Dallas Residents Affiliated with Bridgemark Investment Group Plead Guilty
Fraud Resulted in More Than $10 Million in Fraudulently Obtained Loan Proceeds
|U.S. Attorney’s Office April 30, 2013|
DALLAS—On the day before their trial was to begin in federal court, Dallas residents Eric Damon Johnson and Tracie Elaine Stenson pleaded guilty to their roles in a mortgage fraud conspiracy that they ran in Dallas, announced U.S. Attorney Sarah R. Saldaña of the Northern District of Texas.
Johnson, 51, pleaded guilty to a superseding information charging one count of conspiracy to commit wire fraud affecting a financial institution. According to the terms of his plea agreement, the government agreed to recommend a sentence of not more than 48 months; that recommendation, however, is not binding upon the court. Johnson was a licensed loan officer and mortgage broker and the president of Bridgemark Investment Group (BIG), which had offices on Hampton Road in Desoto, Texas. BIG’s motto was “Bridging the Gap between the Poor and the Wealthy.”
Stenson, 50, pleaded guilty to one count of conspiracy to commit wire fraud, as charged in the indictment returned by a federal grand jury in Dallas in October 2011. According to the terms of her plea agreement, and if the court accepts the terms of that plea agreement, the parties agree that a sentence of no more than 84 months in custody is the appropriate disposition of the case. As the chief of operations at BIG, Stenson worked as a loan officer and processor.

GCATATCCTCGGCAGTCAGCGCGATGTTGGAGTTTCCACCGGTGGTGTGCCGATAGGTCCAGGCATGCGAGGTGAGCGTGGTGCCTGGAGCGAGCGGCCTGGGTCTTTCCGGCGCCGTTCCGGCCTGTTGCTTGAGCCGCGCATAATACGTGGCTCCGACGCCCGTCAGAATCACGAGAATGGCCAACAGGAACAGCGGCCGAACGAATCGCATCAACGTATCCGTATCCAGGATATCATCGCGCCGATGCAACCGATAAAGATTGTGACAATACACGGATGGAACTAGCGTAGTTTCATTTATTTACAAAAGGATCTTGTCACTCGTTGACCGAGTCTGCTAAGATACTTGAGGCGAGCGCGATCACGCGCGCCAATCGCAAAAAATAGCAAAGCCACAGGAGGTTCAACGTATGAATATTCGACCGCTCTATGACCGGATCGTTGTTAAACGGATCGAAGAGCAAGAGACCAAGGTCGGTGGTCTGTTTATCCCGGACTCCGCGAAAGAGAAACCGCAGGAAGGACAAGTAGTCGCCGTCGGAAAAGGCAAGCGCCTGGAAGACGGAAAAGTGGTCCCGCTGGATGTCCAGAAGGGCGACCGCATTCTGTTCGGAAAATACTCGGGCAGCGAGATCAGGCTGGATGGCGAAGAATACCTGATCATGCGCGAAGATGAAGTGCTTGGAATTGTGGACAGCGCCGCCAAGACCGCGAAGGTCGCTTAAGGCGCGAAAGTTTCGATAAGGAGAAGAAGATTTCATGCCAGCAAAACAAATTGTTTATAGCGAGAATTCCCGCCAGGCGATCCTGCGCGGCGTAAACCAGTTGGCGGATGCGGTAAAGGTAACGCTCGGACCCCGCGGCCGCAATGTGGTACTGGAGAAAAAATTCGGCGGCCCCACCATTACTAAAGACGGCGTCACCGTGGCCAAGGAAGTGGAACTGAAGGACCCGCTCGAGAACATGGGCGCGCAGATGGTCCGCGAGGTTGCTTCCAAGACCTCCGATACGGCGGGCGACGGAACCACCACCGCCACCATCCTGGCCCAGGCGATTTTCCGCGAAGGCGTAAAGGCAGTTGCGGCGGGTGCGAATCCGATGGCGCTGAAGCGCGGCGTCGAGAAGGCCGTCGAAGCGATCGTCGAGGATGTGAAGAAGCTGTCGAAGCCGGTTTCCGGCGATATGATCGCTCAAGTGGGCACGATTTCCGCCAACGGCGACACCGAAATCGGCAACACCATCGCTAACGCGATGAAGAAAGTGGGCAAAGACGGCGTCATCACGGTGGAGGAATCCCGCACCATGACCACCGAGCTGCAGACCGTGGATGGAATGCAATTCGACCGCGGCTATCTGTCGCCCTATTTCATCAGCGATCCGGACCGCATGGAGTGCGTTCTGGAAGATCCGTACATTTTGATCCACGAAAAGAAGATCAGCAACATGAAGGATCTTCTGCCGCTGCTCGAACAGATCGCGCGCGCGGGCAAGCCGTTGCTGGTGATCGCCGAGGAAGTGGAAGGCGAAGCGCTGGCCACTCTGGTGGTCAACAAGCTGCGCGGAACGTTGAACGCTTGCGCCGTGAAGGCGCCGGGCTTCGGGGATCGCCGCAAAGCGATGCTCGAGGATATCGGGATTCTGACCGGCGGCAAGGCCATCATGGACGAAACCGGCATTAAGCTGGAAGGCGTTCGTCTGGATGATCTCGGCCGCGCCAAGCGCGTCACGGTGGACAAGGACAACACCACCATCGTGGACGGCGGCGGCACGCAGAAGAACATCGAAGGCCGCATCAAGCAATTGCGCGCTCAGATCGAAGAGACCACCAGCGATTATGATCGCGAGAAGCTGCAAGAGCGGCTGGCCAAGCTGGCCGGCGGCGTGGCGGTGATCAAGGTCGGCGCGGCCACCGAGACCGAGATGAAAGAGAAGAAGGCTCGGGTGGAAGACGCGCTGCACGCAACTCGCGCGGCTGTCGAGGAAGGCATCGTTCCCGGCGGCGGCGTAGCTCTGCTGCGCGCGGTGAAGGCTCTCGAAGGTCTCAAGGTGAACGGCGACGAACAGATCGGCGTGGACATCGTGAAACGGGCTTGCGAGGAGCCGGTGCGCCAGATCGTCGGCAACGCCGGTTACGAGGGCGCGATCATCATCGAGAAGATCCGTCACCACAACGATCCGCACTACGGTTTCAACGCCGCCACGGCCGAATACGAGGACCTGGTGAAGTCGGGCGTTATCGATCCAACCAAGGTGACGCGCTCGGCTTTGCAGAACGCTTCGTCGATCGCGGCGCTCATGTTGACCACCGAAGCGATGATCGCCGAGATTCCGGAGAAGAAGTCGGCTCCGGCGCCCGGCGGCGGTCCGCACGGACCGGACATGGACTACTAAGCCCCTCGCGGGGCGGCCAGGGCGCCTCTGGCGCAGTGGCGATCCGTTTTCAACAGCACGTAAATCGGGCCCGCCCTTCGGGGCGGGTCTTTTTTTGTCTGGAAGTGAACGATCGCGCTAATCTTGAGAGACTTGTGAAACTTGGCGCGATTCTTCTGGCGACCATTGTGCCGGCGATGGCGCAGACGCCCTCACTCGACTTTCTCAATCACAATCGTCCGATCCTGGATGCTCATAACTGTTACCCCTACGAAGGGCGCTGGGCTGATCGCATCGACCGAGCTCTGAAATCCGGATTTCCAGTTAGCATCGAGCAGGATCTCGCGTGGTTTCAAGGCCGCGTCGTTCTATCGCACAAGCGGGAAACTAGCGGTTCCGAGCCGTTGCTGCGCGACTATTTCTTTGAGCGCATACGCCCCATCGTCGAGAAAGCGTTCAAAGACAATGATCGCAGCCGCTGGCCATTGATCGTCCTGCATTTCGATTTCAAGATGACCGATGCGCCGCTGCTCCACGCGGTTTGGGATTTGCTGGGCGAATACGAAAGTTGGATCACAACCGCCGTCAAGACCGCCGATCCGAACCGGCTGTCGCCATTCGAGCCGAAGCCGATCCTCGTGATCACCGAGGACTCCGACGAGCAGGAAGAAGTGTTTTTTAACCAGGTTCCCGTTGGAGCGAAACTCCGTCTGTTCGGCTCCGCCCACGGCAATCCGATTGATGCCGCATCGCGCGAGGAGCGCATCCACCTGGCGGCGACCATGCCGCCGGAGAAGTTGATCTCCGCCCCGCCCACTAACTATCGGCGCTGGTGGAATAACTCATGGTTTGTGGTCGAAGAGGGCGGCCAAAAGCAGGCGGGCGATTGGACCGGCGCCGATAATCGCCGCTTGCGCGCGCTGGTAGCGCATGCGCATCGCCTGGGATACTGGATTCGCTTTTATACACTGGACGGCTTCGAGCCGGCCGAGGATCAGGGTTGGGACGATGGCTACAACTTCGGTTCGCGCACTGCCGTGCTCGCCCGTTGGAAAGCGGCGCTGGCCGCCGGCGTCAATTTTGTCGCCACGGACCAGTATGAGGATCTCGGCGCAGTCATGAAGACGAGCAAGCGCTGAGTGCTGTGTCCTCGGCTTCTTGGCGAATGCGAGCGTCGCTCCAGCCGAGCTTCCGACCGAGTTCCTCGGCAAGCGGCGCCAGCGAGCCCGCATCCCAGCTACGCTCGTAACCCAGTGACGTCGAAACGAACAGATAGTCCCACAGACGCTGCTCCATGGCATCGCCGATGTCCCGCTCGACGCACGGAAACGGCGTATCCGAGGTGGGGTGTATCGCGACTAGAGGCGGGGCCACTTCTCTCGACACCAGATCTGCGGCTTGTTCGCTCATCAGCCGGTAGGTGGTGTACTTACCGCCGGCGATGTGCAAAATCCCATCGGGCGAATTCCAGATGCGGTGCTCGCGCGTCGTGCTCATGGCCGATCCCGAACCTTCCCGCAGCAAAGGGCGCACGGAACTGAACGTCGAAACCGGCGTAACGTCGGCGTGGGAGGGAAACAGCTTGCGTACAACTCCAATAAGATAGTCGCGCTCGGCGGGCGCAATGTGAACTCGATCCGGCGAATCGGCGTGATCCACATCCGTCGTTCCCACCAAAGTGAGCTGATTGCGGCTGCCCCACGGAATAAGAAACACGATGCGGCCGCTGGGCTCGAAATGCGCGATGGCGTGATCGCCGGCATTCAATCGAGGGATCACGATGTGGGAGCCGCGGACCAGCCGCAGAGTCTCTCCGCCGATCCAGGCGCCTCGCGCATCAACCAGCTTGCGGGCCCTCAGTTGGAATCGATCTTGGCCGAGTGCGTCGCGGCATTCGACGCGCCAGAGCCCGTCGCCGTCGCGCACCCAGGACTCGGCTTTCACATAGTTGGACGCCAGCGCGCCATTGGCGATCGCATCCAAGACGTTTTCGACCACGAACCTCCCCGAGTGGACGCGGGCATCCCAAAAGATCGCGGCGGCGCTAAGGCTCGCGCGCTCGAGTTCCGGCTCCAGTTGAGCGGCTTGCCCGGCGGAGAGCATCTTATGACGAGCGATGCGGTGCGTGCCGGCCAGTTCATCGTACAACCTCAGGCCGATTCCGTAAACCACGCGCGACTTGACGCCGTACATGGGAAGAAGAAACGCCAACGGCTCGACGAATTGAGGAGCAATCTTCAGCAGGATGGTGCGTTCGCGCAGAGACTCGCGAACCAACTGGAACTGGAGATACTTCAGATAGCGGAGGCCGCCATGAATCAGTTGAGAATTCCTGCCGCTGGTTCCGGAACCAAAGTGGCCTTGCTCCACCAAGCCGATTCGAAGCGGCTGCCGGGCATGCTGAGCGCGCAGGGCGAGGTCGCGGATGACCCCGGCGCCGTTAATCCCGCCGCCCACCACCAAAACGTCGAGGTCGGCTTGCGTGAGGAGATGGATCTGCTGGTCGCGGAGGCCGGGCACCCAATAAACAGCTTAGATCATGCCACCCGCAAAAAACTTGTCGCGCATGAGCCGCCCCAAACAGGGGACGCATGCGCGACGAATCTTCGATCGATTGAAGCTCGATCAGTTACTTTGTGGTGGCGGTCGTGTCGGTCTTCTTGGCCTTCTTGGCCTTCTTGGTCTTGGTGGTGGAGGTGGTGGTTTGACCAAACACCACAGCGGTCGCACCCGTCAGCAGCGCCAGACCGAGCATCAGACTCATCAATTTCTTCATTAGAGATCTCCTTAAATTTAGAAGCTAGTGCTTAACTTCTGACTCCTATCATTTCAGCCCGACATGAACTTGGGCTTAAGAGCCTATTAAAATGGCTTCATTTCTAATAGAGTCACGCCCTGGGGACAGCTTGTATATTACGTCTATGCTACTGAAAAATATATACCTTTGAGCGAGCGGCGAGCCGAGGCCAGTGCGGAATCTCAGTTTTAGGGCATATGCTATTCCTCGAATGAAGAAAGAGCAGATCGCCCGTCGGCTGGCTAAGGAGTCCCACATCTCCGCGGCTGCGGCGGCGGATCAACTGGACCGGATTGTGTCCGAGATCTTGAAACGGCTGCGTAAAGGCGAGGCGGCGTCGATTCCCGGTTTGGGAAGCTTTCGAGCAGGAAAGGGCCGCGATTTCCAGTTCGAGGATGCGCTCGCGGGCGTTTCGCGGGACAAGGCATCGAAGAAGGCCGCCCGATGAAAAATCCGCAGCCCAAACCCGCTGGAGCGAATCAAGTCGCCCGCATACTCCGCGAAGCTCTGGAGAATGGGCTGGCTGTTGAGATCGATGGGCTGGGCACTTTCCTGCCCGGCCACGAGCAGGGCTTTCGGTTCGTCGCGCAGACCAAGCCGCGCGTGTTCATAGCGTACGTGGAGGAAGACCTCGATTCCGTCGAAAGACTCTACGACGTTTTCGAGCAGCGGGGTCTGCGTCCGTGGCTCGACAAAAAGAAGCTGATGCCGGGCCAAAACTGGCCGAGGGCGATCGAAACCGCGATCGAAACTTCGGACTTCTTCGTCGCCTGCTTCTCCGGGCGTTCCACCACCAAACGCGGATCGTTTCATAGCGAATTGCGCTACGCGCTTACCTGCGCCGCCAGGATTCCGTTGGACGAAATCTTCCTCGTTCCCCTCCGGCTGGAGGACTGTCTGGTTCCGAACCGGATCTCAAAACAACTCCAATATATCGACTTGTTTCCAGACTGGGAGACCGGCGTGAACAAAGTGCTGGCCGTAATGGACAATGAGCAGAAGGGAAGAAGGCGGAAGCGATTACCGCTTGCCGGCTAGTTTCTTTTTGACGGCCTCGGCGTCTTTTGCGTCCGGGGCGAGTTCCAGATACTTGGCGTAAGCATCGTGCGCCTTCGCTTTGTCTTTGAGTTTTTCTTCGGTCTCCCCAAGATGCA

According to documents filed in the case, Johnson and Stenson conspired to fraudulently obtain mortgage loans in excess of the true sales price of residential real estate properties by making false statements on loan applications and submitting fake invoices for construction upgrades or repairs that were never performed. The conspiracy resulted in more than $10 million in fraudulently obtained loan proceeds.
BIG recruited individuals to purchase residential real estate as “investors,” and Johnson and Stenson promised investors that BIG would find tenants to rent the property and make the mortgage payments. Johnson and Stenson agreed to make payments to the “investors” when the loan closed that were not disclosed to the mortgage lender on the HUD-1 settlement statement. Stenson prepared false loan applications for the investors that included, among other things, material misrepresentations regarding the borrower’s monthly income, intention to occupy the property, assets, and liabilities. The loan applications were submitted to residential mortgage lenders, who, on the basis of the false statements in the loan applications, agreed to fund primary and secondary mortgages for residential real estate properties.
This case is being prosecuted in connection with the President’s Financial Fraud Enforcement Task Force. The task force was established to wage an aggressive, coordinated, and proactive effort to investigate and prosecute financial crimes. With more than 20 federal agencies, 94 U.S. Attorney’s offices, and state and local partners, it is the broadest coalition of law enforcement, investigatory, and regulatory agencies ever assembled to combat fraud. Since its formation, the task force has made great strides in facilitating increased investigation and prosecution of financial crimes; enhancing coordination and cooperation among federal, state, and local authorities; addressing discrimination in the lending and financial markets; and conducting outreach to the public, victims, financial institutions, and other organizations. Over the past three fiscal years, the Justice Department has filed nearly 10,000 financial fraud cases against nearly 15,000 defendants, including more than 2,900 mortgage fraud defendants. For more information on the task force, please visit www.stopfraud.gov.
The investigation was conducted by the FBI and Internal Revenue Service-Criminal Investigation. Assistant U.S. Attorneys J. Nicholas Bunch and P.J. Meitl are in charge of the prosecution.